Page 192 - Week 01 - Wednesday, 8 December 2004

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represented. Nine individuals, nine good Canberrans, including volunteer firefighters—people who risked their lives for us—

MR SPEAKER: You should not go to the merits of individuals, Mr Stanhope.

MR STANHOPE: Nine people wishing to protect their interests are seeking to have a full bench of the Supreme Court make a judgment on a matter which each of them as individuals believes is important to their reputations and their futures. Who would deny them that, other than the Liberal Party of the Australian Capital Territory?

It is interesting that at the moment we have a similar issue running in parallel, namely a matter being pursued by David Eastman, using exactly the same principle. A convicted murderer, a person who murdered our assistant police commissioner, is pursuing a matter through our courts in relation to his interests. I will defend David Eastman, convicted murderer, to the death in his right to do that. I will defend the rights of a convicted murderer to use the law to protect his or her interests. If I will protect and defend the rights of a convicted murderer to the death as part of my responsibility in relation to the administration of justice, I will defend to the death the rights of nine fine Canberrans, who risked their lives for us, to defend their rights and to utilise the law as they believe appropriate in their interests.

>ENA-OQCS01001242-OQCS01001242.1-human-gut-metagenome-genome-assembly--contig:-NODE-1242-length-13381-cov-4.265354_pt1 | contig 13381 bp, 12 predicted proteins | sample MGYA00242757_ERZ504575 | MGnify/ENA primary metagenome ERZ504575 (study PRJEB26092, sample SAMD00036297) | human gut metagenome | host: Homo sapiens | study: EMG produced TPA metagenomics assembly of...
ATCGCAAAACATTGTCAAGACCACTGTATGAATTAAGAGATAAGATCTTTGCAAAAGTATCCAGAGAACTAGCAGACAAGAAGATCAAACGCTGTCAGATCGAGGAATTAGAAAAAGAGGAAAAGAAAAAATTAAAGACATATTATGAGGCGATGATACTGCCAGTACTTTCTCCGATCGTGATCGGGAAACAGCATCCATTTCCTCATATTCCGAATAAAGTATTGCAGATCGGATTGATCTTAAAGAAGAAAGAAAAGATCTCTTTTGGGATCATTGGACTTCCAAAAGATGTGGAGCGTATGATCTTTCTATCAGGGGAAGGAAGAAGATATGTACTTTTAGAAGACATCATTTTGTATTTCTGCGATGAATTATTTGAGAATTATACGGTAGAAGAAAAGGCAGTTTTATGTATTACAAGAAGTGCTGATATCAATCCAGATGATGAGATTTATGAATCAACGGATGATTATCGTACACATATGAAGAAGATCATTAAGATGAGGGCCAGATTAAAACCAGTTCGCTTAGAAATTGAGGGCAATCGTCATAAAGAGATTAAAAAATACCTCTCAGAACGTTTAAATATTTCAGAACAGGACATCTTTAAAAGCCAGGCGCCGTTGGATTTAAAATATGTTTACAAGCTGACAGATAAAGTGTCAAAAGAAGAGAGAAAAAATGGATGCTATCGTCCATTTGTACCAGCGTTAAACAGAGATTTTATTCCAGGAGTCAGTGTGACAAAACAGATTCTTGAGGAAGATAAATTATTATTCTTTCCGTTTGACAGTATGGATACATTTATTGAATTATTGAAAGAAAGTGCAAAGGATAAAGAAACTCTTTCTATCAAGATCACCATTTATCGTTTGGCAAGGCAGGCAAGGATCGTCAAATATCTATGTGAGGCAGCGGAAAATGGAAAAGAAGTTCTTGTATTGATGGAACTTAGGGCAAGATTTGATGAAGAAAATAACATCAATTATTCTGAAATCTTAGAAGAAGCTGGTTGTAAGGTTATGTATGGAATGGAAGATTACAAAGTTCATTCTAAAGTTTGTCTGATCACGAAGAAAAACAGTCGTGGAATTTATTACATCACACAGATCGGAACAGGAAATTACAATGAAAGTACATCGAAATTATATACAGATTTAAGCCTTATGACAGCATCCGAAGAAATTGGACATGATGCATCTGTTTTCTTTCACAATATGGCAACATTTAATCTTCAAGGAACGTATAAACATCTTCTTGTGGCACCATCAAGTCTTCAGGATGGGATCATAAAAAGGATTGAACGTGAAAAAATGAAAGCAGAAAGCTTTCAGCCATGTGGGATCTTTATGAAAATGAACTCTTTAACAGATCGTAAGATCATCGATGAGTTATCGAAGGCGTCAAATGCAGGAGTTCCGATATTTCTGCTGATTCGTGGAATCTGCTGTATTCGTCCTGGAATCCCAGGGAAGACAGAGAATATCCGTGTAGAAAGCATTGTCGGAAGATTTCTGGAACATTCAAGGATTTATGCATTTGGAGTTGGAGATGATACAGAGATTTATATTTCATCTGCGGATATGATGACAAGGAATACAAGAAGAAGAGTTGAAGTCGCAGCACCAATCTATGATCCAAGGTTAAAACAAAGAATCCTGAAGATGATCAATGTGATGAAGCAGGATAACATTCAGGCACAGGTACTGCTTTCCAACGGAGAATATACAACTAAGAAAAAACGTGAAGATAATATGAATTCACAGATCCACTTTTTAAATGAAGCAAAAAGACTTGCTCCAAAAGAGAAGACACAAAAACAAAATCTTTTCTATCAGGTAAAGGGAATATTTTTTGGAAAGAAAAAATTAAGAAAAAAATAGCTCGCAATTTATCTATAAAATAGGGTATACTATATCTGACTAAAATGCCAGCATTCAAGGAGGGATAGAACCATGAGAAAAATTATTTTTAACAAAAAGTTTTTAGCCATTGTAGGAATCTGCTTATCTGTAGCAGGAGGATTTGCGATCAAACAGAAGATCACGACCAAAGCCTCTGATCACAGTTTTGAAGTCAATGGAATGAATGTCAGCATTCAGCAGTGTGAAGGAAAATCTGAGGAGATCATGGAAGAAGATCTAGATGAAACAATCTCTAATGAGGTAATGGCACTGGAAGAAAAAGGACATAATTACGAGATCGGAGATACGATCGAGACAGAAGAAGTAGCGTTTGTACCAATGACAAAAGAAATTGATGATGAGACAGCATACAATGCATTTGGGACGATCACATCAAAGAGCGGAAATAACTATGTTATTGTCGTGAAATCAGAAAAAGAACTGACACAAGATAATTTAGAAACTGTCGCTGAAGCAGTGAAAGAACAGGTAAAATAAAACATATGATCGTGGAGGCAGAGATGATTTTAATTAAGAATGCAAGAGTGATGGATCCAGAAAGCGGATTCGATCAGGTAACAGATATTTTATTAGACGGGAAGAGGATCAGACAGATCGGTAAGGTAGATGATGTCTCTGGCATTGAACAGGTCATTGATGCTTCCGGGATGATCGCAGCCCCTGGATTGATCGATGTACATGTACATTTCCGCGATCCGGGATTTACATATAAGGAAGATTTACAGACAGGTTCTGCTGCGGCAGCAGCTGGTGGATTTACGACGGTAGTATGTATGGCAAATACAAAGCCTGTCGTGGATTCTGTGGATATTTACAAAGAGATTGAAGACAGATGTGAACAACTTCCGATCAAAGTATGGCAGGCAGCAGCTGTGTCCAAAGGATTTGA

As the Attorney-General of the Australian Capital Territory, I will do my duty in relation to the administration of justice and the need to protect the integrity of the administration of justice and our courts through the testing of serious matters in relation to the administration of justice in our Supreme Court. I will accept that process and continue to utilise it; but any bunkum to the effect that I have delayed anything, or that the government has delayed anything, should be rejected. This matter will proceed whether or not the territory is there.

MR STEFANIAK (Ginninderra) (4.42): I think the Attorney-General again misses the point. I am glad he mentioned the matter of Eastman, because I think that is an important matter—just to show the distinction between what he has done here and what is appropriate behaviour for an Attorney-General.

Mr Stanhope: What about the Smyth defamation case? Is that appropriate? Tell us about the actions of Gary Humphries in relation to the Smyth defamation case.

MR STEFANIAK: He mentions the Gary Humphries matter, and we have quoted from that at length today. The Attorney-General has gone against exactly what he said there. I have no problems with what he has said there in relation to the role of the Attorney-General; the opposition does not have any problems with that, but he has gone completely against that in what he has done in this matter. This is an appeal, as you say, attorney, to the Supreme Court by nine individuals. We have no qualms about that.

Mr Stanhope: Then what is all this nonsense about extra cost and delay?

MR SPEAKER: Order, order! Chief Minister, please.

MR STEFANIAK: I heard you in silence. The second point is in relation to that. I also have read the submissions. I have read the other submissions too against why this appeal

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